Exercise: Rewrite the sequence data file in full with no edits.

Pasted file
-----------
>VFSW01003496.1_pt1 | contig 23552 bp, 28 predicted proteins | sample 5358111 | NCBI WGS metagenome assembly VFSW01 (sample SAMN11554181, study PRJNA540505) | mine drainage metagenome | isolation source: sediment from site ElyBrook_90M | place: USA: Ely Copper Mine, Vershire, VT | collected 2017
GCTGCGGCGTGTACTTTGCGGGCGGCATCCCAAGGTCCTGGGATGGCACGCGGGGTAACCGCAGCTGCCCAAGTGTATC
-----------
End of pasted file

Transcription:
>VFSW01003496.1_pt1 | contig 23552 bp, 28 predicted proteins | sample 5358111 | NCBI WGS metagenome assembly VFSW01 (sample SAMN11554181, study PRJNA540505) | mine drainage metagenome | isolation source: sediment from site ElyBrook_90M | place: USA: Ely Copper Mine, Vershire, VT | collected 2017
GCTGCGGCGTGTACTTTGCGGGCGGCATCCCAAGGTCCTGGGATGGCACGCGGGGTAACCGCAGCTGCCCAAGTGTATC